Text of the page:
Wild In The Streets was somewhat prescient in foreseeing that certain political and social events and movements would both continue and escalate in size and intensity. For example, a peek into the near future is the big demonstration that occurs in Washington, DC, which has a crowd of more than 3,000,000! In 1968, no political demonstration anywhere in the US had ever reached much more than 100,000.
This would change with the Moratorium March on Washington on November 15, 1969, that drew more than 500,000 people to protest President Nixon’s continued bombing of Vietnam. Oldsters will recall that Tricky Dick had been elected in 1968 because he claimed to have a “secret plan” to end the war. This plan included expanding the Vietnam War into a Southeast Asian War by bombing and invading Cambodia and Laos (we had been sending Air Force excursions into Thailand for years).
The “Southeast Asian War” is an accurate term for our mass murders of millions of civilians in that part of the world. Unfortunately, it never caught on, probably because the mainstream media—the most likely source for popularizing a new political buzzword—was too busy lying about the whole war (or “police action”) in its ongoing protection of the military industrial complex and its most visible manifestation, the US government.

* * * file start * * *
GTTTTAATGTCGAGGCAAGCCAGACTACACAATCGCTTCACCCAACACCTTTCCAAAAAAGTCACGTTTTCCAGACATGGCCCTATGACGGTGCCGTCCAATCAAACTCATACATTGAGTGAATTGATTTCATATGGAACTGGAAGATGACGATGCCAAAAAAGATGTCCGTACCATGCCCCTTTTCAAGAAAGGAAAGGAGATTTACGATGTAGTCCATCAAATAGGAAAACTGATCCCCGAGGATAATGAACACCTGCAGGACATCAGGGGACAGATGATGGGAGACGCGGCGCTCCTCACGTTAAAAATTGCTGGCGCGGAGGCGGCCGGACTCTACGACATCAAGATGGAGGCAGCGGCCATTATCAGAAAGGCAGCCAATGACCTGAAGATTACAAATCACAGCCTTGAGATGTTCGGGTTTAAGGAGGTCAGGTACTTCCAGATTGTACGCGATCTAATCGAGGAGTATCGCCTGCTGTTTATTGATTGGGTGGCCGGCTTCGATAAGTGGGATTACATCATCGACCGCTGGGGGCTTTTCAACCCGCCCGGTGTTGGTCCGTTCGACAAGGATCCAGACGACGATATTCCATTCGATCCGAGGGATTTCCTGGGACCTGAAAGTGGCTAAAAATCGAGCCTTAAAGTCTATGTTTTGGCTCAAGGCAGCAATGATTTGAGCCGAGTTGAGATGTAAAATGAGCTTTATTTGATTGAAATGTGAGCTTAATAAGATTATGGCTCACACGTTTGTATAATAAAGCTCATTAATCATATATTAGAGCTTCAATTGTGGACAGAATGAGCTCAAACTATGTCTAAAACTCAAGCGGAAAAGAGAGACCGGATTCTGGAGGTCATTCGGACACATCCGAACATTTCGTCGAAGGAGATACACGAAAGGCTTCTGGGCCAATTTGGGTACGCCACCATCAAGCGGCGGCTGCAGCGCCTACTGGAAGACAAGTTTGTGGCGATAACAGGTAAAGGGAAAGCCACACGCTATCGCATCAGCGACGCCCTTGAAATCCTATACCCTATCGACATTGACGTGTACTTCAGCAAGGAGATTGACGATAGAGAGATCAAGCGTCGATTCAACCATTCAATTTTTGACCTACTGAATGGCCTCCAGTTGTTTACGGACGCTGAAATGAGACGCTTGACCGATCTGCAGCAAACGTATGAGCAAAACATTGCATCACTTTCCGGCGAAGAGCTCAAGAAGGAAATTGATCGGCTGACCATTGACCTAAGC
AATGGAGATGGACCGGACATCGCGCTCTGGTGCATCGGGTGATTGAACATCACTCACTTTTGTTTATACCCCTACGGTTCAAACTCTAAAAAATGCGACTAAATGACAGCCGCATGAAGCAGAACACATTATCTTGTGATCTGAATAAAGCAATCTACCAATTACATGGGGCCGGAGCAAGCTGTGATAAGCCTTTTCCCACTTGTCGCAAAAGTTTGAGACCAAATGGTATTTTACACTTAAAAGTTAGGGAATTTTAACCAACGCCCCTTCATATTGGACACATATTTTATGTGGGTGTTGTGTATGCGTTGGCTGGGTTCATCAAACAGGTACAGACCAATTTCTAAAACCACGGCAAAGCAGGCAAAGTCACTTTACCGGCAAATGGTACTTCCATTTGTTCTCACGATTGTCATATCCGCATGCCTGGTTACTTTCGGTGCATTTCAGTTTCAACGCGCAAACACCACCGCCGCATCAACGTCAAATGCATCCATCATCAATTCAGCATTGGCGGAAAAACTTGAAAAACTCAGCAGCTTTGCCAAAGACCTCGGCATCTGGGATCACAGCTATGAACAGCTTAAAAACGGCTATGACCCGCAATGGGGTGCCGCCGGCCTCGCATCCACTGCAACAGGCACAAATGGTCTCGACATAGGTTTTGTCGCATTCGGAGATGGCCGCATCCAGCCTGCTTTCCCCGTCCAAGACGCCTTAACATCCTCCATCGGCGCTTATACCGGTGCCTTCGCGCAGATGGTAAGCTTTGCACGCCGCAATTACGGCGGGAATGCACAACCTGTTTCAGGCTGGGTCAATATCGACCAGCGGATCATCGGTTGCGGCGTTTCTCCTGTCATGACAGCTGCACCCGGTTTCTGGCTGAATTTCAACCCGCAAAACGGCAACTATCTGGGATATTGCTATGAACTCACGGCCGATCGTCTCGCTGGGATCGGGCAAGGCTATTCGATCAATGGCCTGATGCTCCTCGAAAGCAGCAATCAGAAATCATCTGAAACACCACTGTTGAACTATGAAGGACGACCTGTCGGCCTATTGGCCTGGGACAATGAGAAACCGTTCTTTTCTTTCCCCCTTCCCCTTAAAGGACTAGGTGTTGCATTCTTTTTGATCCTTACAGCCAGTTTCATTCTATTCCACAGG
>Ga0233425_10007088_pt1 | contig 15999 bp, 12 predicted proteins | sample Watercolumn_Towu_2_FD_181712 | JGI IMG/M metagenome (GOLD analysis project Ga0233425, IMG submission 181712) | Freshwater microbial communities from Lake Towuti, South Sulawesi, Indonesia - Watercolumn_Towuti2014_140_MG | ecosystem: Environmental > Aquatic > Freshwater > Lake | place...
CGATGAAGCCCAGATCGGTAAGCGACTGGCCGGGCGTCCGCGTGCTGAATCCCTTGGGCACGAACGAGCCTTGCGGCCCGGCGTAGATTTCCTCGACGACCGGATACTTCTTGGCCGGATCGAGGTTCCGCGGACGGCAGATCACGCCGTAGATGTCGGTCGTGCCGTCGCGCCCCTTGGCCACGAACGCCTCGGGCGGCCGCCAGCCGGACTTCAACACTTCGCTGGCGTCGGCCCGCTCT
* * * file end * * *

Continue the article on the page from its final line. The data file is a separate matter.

At the movie’s demonstration (some of it actual news footage, some of it movie crowd scenes), a television newsman notes the building intensity in the crowd and in the police and states, “The military and police are helpless unless directed to fire on the crowd—and that seems unthinkable.”
Wild In The Streets was conceived and produced well in advance of the police riots at the Democratic National Convention in Chicago on August 28, 1968. There, police officers were witnessed, photographed, and filmed beating demonstrators, observers, and even members of the media! Now, cops beating mostly black civil rights demonstrators in the South was nothing new; cops beating mostly white crowds in the North for any reason was almost unheard of.
Cops firing into a crowd of mostly white people at the time this movie was made was unheard of! (Or, as Vizzini would say, “Inconceivable!”) Two years later that would change: on May 4, 1970, the Ohio National Guard opened fire in concert and on orders on both student demonstrators and non-participating students alike at an anti-war rally on the campus grounds of Kent State University.
In the movie, after the newsman makes his “unthinkable” statement, individual police officers open fire—not in concert, but in the heat of the moment—with their handguns, killing several people.